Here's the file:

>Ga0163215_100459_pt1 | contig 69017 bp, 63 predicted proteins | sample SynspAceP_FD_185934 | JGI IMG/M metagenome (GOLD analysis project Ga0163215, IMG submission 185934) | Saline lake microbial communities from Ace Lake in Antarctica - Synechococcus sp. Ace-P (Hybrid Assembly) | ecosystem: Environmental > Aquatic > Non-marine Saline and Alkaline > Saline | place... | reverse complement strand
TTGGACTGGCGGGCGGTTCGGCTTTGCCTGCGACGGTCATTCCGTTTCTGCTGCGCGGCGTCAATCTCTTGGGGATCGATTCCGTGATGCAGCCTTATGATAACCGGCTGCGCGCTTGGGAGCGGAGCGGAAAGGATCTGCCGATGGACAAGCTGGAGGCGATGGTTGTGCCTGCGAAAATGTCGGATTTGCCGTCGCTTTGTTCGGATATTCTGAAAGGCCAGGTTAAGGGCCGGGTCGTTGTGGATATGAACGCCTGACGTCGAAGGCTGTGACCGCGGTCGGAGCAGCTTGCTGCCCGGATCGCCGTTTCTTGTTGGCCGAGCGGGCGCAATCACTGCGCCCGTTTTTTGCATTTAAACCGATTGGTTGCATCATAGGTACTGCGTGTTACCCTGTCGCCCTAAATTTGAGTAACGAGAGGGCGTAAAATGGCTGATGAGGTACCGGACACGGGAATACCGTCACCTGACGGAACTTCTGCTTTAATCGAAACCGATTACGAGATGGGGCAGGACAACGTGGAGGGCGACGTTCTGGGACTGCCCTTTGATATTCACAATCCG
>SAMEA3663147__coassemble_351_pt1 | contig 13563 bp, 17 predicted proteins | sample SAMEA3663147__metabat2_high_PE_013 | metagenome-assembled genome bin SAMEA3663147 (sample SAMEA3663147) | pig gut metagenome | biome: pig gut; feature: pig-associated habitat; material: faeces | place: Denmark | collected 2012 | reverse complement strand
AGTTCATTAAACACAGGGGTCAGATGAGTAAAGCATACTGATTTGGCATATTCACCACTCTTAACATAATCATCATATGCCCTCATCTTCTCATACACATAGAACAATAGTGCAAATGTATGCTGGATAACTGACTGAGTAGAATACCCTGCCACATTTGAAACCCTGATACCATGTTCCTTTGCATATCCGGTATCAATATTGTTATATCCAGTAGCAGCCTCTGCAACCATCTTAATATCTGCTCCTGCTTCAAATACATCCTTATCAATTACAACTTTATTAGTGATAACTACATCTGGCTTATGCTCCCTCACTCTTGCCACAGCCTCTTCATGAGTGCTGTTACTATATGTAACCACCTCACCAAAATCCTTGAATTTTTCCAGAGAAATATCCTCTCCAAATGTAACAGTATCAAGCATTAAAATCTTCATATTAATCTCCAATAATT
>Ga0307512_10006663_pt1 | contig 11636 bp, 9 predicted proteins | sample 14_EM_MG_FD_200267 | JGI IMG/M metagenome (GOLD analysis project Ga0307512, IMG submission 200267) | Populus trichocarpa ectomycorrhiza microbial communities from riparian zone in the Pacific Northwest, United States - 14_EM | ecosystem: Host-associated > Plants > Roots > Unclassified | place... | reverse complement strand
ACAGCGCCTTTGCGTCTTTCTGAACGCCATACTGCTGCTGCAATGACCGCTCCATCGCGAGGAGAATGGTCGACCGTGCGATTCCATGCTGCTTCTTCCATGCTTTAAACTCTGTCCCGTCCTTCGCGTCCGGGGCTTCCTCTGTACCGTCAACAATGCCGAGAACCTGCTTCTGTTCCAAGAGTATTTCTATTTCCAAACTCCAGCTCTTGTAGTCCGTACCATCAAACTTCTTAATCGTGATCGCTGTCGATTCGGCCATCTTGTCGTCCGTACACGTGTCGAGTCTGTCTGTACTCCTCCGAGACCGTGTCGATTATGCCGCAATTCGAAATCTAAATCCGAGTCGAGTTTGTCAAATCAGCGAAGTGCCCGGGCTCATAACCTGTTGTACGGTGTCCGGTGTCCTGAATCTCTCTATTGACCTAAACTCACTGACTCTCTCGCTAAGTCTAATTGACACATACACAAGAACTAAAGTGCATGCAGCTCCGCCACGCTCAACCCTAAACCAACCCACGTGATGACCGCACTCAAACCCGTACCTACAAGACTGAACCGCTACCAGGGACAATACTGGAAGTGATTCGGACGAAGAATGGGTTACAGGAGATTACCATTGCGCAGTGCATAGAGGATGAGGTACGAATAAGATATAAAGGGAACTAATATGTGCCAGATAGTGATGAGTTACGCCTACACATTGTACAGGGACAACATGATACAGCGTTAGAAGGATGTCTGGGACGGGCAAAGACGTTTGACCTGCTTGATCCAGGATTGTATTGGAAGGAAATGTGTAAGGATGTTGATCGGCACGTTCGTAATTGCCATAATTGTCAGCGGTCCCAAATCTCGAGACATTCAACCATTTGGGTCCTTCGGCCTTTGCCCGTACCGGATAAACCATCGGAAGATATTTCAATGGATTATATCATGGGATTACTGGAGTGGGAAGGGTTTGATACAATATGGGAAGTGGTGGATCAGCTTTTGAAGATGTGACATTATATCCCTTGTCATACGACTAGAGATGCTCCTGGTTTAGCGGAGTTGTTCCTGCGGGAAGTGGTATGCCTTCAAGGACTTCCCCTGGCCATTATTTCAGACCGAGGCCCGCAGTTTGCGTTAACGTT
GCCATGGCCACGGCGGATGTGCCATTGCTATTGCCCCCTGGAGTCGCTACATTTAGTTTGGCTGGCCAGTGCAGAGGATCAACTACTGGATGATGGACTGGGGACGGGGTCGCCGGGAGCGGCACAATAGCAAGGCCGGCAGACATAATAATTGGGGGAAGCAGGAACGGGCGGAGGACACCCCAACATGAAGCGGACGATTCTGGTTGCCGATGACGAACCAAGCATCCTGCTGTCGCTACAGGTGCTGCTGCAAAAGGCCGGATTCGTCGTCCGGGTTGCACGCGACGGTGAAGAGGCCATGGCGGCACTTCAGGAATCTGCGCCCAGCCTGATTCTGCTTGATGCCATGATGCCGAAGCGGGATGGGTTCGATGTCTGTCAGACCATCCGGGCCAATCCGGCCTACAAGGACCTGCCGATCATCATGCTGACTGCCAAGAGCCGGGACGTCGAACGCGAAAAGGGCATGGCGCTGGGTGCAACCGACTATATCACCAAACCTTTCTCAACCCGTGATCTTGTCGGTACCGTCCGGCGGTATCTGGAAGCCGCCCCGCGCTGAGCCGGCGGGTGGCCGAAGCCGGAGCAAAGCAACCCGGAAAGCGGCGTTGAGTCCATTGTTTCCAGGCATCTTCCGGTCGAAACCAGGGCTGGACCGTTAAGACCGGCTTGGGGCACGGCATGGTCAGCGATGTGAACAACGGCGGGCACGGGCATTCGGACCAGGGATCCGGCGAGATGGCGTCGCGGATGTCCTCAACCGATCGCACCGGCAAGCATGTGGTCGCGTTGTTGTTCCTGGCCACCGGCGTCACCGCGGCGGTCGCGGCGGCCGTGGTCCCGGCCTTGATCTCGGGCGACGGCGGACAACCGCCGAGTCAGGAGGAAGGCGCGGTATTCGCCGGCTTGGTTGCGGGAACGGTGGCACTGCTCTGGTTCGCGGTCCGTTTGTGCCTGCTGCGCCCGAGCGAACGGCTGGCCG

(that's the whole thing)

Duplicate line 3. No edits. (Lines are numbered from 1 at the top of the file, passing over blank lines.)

>SAMEA3663147__coassemble_351_pt1 | contig 13563 bp, 17 predicted proteins | sample SAMEA3663147__metabat2_high_PE_013 | metagenome-assembled genome bin SAMEA3663147 (sample SAMEA3663147) | pig gut metagenome | biome: pig gut; feature: pig-associated habitat; material: faeces | place: Denmark | collected 2012 | reverse complement strand